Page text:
Metformin has anti-inflammatory effects and induces immunometabolic reprogramming via multiple mechanisms in hidradenitis suppurativa

Br J Dermatol. 2023 Nov 16;189(6):730-740. doi: 10.1093/bjd/ljad305.


Background: Targeting immunometabolism has shown promise in treating autoimmune and inflammatory conditions. Hidradenitis suppurativa (HS) is a chronic inflammatory skin disease involving painful lesions in apocrine gland-bearing skin. Therapeutic options for HS are limited and often ineffective; thus, there is a pressing need for improved treatments. To date, metabolic dysregulation has not been investigated in HS. As HS is highly inflammatory, we hypothesized that energy metabolism is dysregulated in these patients. Metformin, an antidiabetic drug, which is known to impact on cellular metabolic and signalling pathways, has been shown to have anti-inflammatory effects in cancer and arthritis. While metformin is not licensed for use in HS, patients with HS taking metformin show improved clinical symptoms.

Objective: To assess the effect and mechanism of action of metformin in HS.

Methods: To assess the effect of metformin in vivo, we compared the immune and metabolic profiles of peripheral blood mononuclear cells (PBMCs) of patients with HS taking metformin vs. those not taking metformin. To examine the effect of metformin treatment ex vivo, we employed a skin explant model on skin biopsies from patients with HS not taking metformin, which we cultured with metformin overnight. We used enzyme-linked immunosorbent assays, multiplex cytokine assays and quantitative real-time polymerase chain reaction (RT-PCR) to measure inflammatory markers, and Seahorse flux technology and quantitative RT-PCR to assess glucose metabolism.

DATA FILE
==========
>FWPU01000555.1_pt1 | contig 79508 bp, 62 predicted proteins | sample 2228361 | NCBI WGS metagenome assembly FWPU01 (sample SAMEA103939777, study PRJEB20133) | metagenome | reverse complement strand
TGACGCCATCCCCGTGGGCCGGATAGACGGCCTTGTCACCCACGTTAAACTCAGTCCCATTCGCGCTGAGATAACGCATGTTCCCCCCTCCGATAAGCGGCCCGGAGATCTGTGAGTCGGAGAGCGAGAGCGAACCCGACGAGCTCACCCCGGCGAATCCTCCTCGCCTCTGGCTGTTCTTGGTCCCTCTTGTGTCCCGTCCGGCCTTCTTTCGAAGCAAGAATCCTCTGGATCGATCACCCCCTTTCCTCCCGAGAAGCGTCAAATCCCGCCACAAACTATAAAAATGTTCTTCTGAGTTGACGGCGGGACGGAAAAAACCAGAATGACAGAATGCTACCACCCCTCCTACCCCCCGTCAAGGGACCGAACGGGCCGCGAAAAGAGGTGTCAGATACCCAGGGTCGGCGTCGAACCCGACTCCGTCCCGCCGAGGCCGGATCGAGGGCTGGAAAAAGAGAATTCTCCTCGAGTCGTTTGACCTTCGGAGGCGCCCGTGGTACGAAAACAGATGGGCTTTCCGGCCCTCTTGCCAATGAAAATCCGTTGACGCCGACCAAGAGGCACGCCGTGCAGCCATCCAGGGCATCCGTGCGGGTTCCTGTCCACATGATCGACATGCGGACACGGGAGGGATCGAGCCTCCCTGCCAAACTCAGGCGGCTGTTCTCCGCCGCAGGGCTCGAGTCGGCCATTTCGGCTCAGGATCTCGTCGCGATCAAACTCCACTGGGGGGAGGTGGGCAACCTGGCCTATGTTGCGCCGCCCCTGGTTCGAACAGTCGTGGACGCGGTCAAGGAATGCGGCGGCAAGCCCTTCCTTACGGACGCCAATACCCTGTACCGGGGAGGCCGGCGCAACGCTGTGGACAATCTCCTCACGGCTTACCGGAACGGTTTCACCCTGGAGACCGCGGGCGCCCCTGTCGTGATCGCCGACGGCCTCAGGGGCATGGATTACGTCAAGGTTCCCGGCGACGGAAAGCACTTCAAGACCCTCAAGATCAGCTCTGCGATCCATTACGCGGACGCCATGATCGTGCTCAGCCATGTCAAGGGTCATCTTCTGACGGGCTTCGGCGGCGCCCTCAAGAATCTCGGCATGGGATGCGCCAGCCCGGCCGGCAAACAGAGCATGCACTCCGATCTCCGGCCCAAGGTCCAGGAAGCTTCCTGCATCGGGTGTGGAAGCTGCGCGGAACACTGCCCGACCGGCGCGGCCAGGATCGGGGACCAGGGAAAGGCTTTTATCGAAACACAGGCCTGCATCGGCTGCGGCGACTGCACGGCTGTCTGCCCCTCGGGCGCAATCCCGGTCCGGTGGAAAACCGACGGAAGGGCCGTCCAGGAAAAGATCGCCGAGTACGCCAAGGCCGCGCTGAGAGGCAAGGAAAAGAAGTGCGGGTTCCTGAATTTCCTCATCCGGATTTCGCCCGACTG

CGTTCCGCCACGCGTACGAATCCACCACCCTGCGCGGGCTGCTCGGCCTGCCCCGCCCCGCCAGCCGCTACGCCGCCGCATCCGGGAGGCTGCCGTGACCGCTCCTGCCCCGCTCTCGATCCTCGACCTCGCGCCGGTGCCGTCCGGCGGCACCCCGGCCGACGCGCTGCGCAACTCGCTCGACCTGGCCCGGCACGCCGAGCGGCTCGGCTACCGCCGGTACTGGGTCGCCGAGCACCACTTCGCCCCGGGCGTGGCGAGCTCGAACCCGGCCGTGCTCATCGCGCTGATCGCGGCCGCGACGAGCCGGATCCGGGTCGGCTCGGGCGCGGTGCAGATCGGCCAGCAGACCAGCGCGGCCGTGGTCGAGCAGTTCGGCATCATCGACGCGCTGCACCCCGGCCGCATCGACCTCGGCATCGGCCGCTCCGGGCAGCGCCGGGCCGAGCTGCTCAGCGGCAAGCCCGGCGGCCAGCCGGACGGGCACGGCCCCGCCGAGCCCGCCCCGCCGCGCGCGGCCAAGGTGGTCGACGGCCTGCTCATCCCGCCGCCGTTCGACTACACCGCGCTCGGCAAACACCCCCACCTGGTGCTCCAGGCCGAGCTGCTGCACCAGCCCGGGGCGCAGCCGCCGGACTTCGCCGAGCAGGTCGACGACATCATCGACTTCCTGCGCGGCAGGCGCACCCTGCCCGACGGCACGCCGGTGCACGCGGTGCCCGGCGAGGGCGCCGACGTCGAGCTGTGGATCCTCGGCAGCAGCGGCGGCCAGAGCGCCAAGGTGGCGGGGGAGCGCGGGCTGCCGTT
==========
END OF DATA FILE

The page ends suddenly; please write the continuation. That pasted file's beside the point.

Results: We showed that metabolic pathways are dysregulated in the PBMCs of patients with HS vs. healthy individuals. In metformin-treated patients, these metabolic pathways were restored and their PBMCs had reduced inflammatory markers following long-term metformin treatment. In the skin explant model, we found that overnight culture with metformin reduced inflammatory cytokines and chemokines and glycolytic genes in lesions and tracts of patients with HS. Using in vitro assays, we found that metformin may induce these changes via the NLR family pyrin domain containing 3 (NLRP3) inflammasome and the AMP-activated protein kinase (AMPK)-mammalian target of rapamycin (mTOR) pathway, which is linked to glycolysis and protein synthesis.

Conclusions: Our study provides insight into the mechanisms of action of metformin in HS. The anti-inflammatory effects of metformin support its use as a therapeutic agent in HS, while its effects on immunometabolism suggest that targeting metabolism is a promising therapeutic option in inflammatory diseases, including HS.

MeSH terms

  • Anti-Inflammatory Agents / pharmacology
  • Anti-Inflammatory Agents / therapeutic use
  • Cytokines / metabolism
  • Hidradenitis Suppurativa*
  • Humans
  • Leukocytes, Mononuclear / metabolism
  • Metformin* / metabolism
  • Metformin* / pharmacology
  • Metformin* / therapeutic use
  • Skin / pathology


  • Metformin
  • Cytokines
  • Anti-Inflammatory Agents